|Going up the stairs of Café des Nattes|
Given the choice, I could spend all-day sitting in a sidewalk café, which the francophone prefer to call “café trottoire.”
What makes a city, town or village habitable, to my mind, is its cafés. My belief goes as far back as I can remember. Maybe because I grew up in a sidewalk café, a trademark of the Mediterranean way of living... The right sidewalk café can become a sanctuary where you can sit and drink, eat, think, read, write, chat, meet people and watch the world go by. What else would you want?
|Café des Nattes in Sidi Bou Said|
When I lived in Tunisia, the idyllic place to be and be seen was the little hilltop village of Sidi Bou Said, some 60 kms out of the capital, Tunis. Tunisia was then the tourism country par excellence. Summer festivals and concerts played at the Carthage amphitheater were renowned. And it is at Sidi Bou, as it is fondly called, that everyone congregated past the afternoon siesta until the wee morning hours.
I took up my first summer job in Sidi Bou at the age of 12, helping out in a boutique. My dad used to drive me there and then pick me up at 10 p.m. On our way home, we would stop in one of
the village's small alleyways, where an enterprising baker had set up a coal oven and baked taboun bread, which he sold with a newspaper cone of black olives. I was too young to go out alone at night and had to beg my sister and brother to take me along. That didn't happen often, but when it did, the fun and excitement were thrilling.
When I grew up and started to move around without a chaperone, it was up to Sidi Bou that I went every afternoon. We lived 10 minutes away, and I would walk there to sit at the famous Café des Nattes. It is at the top of
the village with stairs where nattes, or mats, were left dangling on both sides. That's where you gathered to be seen and watch people go by. I used to spend all my summer holidays sitting there, sipping mint tea with pine nuts -- aux pignons – and sniffing jasmine. I was so much part of the Café des Nattes that I was pictured there next to the entrance and figured on Sidi Bou Said postcards. Tourists who bought them would come up to me and point it out. I have some of them somewhere and this blog would be more colorful if and when I unearth my trove of pictures.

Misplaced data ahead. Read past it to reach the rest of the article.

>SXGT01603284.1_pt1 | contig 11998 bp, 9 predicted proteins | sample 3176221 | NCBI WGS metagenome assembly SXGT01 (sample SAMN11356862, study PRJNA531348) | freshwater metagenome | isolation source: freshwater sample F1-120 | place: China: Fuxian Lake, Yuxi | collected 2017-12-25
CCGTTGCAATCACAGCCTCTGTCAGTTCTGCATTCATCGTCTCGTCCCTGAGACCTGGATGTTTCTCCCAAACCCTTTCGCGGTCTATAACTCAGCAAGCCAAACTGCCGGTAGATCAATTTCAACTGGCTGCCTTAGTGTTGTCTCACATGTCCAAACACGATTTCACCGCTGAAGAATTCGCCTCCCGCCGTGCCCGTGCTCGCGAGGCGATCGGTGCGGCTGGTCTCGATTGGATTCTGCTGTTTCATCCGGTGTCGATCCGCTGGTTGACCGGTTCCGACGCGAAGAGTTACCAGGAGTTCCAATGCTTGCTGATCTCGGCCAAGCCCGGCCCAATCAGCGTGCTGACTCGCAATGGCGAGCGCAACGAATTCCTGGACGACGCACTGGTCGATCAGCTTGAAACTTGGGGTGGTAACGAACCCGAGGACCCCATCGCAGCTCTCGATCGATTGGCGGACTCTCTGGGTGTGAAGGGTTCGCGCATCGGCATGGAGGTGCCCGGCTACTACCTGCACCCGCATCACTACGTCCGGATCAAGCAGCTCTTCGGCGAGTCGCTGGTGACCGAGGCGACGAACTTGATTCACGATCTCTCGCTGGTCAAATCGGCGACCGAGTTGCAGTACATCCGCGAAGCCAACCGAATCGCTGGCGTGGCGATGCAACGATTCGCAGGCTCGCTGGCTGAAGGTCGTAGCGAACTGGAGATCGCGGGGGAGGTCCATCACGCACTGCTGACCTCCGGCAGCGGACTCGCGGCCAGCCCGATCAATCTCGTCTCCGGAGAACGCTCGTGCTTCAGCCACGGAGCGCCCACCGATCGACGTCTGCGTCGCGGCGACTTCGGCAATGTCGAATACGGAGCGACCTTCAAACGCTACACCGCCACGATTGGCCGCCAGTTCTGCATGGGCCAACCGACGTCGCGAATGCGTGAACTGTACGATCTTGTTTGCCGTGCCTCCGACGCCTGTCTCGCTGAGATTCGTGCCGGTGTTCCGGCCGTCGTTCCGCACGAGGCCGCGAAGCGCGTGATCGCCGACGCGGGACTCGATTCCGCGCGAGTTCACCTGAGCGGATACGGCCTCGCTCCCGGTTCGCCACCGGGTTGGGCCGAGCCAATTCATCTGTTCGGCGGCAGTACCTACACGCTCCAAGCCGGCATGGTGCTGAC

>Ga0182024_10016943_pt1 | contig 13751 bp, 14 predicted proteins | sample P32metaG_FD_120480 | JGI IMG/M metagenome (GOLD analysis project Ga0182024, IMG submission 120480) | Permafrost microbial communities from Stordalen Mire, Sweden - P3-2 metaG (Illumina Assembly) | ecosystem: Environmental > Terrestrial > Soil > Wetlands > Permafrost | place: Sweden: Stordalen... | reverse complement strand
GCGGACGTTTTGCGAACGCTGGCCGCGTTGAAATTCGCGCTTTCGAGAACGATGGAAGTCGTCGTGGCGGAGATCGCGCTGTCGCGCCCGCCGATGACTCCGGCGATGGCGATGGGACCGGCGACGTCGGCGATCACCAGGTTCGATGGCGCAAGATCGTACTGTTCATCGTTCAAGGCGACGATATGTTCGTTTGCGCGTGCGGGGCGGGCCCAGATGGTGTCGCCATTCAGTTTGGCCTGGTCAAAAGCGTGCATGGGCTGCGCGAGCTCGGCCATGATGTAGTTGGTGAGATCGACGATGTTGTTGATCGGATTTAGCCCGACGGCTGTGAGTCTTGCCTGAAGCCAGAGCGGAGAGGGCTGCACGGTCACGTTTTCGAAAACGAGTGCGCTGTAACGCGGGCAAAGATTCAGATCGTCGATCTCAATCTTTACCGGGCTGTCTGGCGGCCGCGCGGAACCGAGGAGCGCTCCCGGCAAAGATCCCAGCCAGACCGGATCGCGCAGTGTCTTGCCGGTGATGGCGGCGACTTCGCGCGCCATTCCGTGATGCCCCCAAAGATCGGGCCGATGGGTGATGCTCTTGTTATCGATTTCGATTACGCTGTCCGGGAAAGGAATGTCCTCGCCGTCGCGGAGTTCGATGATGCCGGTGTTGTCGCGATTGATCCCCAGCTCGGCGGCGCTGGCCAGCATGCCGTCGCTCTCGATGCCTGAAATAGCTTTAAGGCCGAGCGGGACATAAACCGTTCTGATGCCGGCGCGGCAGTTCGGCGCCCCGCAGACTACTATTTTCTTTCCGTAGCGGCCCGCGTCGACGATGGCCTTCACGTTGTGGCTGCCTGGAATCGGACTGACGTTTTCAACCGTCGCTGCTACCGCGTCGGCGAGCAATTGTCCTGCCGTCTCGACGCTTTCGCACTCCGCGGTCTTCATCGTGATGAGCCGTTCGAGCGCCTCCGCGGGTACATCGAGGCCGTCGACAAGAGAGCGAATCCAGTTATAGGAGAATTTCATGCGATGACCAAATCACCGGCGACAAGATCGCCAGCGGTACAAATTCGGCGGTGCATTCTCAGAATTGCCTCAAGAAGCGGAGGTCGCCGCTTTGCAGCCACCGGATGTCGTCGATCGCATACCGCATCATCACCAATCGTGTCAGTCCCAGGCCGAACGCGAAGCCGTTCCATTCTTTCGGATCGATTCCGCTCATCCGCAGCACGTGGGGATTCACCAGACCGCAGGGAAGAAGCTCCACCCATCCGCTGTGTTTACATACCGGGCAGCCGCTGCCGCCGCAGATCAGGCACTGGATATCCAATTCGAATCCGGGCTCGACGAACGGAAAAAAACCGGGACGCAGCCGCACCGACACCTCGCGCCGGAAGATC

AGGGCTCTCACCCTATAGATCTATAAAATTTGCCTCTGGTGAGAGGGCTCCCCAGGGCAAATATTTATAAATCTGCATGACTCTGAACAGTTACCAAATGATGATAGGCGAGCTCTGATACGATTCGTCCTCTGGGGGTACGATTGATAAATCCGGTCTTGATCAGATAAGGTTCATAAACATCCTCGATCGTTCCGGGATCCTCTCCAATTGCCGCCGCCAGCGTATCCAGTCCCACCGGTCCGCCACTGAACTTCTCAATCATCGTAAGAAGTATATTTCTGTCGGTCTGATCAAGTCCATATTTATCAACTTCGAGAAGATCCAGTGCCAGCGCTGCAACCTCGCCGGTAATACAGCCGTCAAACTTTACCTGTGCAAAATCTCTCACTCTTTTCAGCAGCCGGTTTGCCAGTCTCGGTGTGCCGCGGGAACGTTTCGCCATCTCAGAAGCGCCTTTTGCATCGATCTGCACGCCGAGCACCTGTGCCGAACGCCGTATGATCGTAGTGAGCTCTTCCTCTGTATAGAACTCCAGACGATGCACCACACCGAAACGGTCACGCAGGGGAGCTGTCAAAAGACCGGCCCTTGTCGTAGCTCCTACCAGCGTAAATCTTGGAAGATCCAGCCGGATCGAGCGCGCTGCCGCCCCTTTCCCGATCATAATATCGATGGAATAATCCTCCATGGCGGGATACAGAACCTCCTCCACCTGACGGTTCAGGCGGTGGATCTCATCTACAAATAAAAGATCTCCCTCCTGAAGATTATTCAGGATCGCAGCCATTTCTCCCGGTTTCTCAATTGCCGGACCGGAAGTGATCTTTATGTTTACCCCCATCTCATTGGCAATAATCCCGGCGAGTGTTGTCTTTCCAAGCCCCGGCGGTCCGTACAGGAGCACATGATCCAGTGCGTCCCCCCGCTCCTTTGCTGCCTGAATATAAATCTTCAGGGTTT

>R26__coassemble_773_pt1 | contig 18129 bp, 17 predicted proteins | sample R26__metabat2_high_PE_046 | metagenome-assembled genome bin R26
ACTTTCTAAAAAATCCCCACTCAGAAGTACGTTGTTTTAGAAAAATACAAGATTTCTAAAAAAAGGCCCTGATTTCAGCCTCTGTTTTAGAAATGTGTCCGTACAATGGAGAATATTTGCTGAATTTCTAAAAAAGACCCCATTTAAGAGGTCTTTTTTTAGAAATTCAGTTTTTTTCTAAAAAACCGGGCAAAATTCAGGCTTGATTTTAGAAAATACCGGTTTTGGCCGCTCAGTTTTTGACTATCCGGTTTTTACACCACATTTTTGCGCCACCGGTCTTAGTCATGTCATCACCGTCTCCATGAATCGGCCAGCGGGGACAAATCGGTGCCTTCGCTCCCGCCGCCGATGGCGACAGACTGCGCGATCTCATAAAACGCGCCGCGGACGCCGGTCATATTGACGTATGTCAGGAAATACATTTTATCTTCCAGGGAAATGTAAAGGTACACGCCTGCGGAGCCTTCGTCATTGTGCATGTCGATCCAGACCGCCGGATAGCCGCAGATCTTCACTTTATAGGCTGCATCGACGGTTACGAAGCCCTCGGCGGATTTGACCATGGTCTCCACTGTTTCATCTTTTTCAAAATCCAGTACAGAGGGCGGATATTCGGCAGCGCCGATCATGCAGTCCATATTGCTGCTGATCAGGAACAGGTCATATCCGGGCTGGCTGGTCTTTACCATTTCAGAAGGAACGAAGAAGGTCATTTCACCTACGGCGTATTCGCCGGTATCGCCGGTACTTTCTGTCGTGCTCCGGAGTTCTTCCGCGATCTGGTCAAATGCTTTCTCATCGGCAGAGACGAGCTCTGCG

I think sidewalk cafés were the
Twitter and Facebook of times gone by – times when we gathered, met new people, exchanged dreams and ideas, lazed about or listened to The Beatles, The Rolling Stones, Johnny Halliday, Edit Piaf, Jacques Brel...
I wonder if it is still the same... I went back to Tunisia in the 1990s, but didn't have time to soak up the atmosphere in the café where I grew up.
In Beirut, I missed my cafés during the civil war because no one risked sitting outdoors. All public places were closed shut most of the time anyway.
But when I relocated to London and settled just off Kings Road in Chelsea, I quickly spotted my sidewalk café of choice. It is called Picasso (and you now know my love for anything related to the great Master!). It is one of the oldest establishments on Kings Road and did not change since it opened. Until of late, the owners’ premise was that "if it isn't broken, why fix it?"
|Picasso on the Kings Road|
The friendly Italian, Polish and Portuguese staff, all led by Signor Modesto -- who managed the café for some 50 years starting in 1956 -- became friends. I passed by every evening after work to unwind, catch up and savor a cappuccino.
While waiting to migrate (yet again) to Dubai, I wasn't working and spent even more time at Picasso. I went for breakfast -- a cappuccino with toast and Marmite -- and skim through the morning newspapers. I came back in the afternoons, mostly to touch base with the “regulars” -- Roger, Ian, Ramzi, French Peter, Sibel (who introduced me to my favorite author Orhan Pamuk) and several others. Everyone knew us and nodded their greetings whether patrons or passersby. They always expected to see us there.
Picasso was the favorite spot for past and present football stars, chiefly the incomparable George Best, who passed away in 2005. Marianne Faithful, Gary Waldhorn (of the Vicar of Dibley fame), Seal, Eric Clapton (who lived close by), Bono and Jay Kay of Jamiroquai with his funny hats all came to Picasso. Bob Geldof passed by daily for a coffee and tricolore salad when in town. Gordon Ramsay was there at least once a week, on his own or with his son (you can read his review here). And in 2004,
Woody Allen used Picasso to shoot a scene for his London-based movie Match Point.
There was never a dull moment at Picasso, and it is one of the few places in London that I miss. But I am told it is now being renovated, so I dread to hear what they will do to it.
|With Lynn (@lnlne) at Café Younes in February|
When I finally went back to Beirut late last year, a café was the first thing I looked for. At first, I opted for Bread Republic in a small alley along Hamra Street. But on my second visit, I shifted to Café Younes, which quickly became home away from home. I would settle there with my laptop most evenings and rapidly be joined by several friends and tweeps. There is no shortage of sidewalk cafés in Beirut, but Younes suits me just fine.
And it is the sidewalk café that I miss most in Dubai. The weather doesn't help, as between May to October you can't really sit outdoors. A coffee shop in a mall is no match. So I haven't found my niche yet. So is it time to move on? I wonder...